The second Queer Black Excellence Showcase will help an historically marginalized and under-represented group of drag performers show off their talent on Feb. 10 at the National Gallery of Canada.

The event during Black History Month is being hosted in collaboration with Capital Pride as part of the Winter Pride festivities. The sold-out event will be hosted by BLK PRL — with performances by Witch Prophet, Omari B. Johnson, Viva Van Diva, Aimee Yonce Shenell and Jillian Christmas — and Canada’s Drag Race stars, Kendall Gender and Kiara.

Drag King Omari B. Johnson, who self-identifies as he when in character, says that events such as this one are about exposure.

“It’s nice to feel acknowledged not only being black but also being queer.”

These opportunities come around less often for Black Drag Kings, he says.

“It is a very drag queen-dominated world that I feel like we live in, fortunately, and unfortunately,” he says, adding, “it’s such an honour to be able to perform with other queer black people as well.”

Johnson says he had never performed in drag until he moved from Toronto to Ottawa. A group of his friends included a drag king in it — Miles Zinya — and that opened his eyes. After some encouragement, Johnson was inspired to try it out himself. After his first performance in 2019 “That kind of catapulted everything” he says.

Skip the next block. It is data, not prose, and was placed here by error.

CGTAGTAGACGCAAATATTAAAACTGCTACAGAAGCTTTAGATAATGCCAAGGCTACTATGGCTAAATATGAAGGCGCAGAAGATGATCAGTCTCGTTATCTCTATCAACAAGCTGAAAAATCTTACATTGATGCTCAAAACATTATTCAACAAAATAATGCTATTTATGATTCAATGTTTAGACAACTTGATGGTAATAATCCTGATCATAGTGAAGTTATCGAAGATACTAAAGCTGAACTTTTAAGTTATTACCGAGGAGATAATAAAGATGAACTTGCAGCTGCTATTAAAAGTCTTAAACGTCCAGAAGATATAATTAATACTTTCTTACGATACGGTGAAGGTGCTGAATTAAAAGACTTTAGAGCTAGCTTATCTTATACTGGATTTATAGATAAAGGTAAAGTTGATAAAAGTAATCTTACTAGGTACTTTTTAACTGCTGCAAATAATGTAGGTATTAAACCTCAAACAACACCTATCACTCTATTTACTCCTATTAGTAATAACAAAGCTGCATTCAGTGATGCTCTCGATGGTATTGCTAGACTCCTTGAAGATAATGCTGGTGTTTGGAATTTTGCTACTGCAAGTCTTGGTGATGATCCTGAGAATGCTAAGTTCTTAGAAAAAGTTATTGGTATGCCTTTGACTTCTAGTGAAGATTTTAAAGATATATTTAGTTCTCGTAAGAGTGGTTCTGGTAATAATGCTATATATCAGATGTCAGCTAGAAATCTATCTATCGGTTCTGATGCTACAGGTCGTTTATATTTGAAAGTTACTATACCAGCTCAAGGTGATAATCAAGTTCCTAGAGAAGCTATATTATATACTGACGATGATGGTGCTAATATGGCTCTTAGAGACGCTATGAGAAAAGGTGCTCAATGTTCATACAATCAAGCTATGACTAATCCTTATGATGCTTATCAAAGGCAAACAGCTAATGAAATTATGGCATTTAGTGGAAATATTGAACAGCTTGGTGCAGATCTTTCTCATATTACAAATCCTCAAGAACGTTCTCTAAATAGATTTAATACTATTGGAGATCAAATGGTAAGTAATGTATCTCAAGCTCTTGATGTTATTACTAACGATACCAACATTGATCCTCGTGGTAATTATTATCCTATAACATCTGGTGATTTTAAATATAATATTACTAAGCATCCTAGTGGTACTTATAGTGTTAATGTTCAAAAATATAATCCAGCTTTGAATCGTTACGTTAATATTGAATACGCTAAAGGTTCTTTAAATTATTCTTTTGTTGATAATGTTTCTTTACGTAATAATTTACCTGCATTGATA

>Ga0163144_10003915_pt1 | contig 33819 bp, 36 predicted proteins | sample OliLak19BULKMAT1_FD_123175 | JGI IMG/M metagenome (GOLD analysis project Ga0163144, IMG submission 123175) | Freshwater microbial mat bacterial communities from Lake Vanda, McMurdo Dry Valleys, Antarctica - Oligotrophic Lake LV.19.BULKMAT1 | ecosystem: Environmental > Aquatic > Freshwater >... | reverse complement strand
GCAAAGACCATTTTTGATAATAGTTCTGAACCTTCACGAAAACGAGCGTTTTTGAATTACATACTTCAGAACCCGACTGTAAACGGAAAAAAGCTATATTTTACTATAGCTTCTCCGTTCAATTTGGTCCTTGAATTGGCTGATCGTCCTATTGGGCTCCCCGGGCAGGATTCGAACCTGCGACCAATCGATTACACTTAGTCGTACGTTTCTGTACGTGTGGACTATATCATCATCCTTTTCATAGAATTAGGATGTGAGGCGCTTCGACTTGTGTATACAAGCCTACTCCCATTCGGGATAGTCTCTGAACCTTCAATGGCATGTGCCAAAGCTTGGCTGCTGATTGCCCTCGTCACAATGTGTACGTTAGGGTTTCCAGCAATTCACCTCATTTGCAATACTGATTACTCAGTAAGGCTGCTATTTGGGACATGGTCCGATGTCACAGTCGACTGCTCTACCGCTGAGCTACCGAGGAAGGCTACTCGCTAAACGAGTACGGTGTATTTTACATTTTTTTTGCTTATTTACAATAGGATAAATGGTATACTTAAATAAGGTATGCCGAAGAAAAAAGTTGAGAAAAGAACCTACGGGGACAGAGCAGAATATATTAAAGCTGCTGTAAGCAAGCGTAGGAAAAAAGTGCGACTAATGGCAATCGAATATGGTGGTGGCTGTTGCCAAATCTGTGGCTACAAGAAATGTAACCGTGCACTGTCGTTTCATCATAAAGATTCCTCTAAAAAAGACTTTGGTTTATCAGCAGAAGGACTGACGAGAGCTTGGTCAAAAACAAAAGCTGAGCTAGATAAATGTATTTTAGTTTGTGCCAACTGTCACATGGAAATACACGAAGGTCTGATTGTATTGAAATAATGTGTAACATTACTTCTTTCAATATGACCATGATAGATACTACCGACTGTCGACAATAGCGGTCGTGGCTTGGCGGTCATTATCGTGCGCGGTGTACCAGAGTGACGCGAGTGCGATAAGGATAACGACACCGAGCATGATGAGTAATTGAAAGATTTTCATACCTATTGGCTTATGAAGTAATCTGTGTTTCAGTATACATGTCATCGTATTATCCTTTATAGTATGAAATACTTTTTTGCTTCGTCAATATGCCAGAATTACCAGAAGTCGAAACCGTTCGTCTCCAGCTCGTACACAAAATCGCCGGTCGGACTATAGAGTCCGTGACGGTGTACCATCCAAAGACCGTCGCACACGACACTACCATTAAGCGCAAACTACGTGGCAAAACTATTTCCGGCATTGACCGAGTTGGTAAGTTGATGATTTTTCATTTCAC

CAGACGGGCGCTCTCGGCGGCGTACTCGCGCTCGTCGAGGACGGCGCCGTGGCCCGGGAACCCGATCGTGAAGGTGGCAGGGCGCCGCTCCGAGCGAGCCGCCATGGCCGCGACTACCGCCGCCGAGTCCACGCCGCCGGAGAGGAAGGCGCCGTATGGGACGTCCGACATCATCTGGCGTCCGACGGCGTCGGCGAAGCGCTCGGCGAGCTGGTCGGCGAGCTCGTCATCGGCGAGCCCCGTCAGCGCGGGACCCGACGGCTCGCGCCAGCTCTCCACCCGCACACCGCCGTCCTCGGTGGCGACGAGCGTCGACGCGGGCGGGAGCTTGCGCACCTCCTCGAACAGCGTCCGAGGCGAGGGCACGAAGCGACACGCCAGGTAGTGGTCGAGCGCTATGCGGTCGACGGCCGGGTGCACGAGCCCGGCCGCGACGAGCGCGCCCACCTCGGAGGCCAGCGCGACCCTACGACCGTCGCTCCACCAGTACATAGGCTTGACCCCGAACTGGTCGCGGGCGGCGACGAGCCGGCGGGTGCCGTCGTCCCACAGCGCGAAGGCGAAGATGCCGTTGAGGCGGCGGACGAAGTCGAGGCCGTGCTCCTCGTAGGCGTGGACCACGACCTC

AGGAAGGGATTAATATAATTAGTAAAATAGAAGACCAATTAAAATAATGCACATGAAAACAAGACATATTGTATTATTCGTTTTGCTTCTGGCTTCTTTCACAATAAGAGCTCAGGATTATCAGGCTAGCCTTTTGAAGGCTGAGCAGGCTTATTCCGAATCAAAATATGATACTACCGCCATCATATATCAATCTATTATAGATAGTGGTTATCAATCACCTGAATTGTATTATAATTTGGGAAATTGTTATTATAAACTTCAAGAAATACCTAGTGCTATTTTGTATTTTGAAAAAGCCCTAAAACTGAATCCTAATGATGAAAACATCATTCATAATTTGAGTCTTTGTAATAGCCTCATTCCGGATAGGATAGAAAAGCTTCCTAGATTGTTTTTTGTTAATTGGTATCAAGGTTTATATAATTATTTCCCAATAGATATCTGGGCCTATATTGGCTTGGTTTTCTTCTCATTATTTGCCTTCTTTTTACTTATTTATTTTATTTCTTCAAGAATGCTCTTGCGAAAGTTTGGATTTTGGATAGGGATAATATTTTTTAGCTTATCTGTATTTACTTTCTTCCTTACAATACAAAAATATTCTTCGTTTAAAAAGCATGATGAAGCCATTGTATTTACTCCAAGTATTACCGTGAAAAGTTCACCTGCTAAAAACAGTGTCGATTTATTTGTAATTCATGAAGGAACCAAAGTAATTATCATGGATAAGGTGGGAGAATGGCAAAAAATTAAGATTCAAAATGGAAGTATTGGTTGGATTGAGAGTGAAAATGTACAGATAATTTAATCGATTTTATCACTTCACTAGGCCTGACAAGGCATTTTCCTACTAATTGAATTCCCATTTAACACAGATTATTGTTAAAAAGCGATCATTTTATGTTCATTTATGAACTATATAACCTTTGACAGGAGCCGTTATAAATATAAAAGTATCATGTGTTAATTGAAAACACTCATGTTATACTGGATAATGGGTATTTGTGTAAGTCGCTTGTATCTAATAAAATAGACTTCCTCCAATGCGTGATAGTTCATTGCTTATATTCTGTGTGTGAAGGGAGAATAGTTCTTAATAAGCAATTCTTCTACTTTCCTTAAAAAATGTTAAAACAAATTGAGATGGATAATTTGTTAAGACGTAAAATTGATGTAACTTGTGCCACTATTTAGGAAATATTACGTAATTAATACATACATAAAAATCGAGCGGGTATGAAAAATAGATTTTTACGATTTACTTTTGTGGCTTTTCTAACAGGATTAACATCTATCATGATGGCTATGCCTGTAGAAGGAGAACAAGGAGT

“I didn’t know of any other black drag kings in Ottawa. … What if it’s not going to be received well?” Johnson recalls feeling at the beginning of his career.

“I feel like when someone thinks of drag, they think of RuPaul’s Drag Race. … So there’s not that representation in the media of really famous drag kings” he says, “it definitely does make it more challenging.”

Shortly after Johnson started, COVID-19 shut down most of the performance venues.

To maintain momentum, Johnson quickly transitioned to virtual performances from his living room. Although, he says, “You don’t get that engagement of the crowd because that’s normally what people feed off of, especially when you see drag shows.”

The virtual adjustment did affect how his performances connected with his audiences. 

“In my living room … I had to like play around with the lights, I felt like I was my own photographer. I was videographer. I was set design. I was lighting. … I had to take on everything,” he says.

Fast-forward to today, drag performances are only now starting to get back to normal programming in bars that have been slow to reopen. 

Before becoming a drag king, Johnson enjoyed dancing to 90s and 2000s music in private.

“I don’t know if it’s just natural but I’m able to play something on repeat or have a good connection with the music” he says. From there he was able to rehearse on his own and create his own unique style of self-taught dance. 

Omari B. Johnson Performing.
Omari B. Johnson says he is excited to present his performance at the Black Excellence Showcase on Feb. 10. [Photo courtesy Omari B. Johnson]

Growing up In a Baptist Church in Toronto, Johnson began singing at a young age. “My mom loves to sing! We sing in the car; I sang in the choir at one point, so it definitely was a big part of growing up” he says. Just like his dancing “It’s more improv and just like going with the flow” he says. 

Johnson says he is excited to present his performance at the Black Excellence Showcase and collaborate with other black queer drag performers.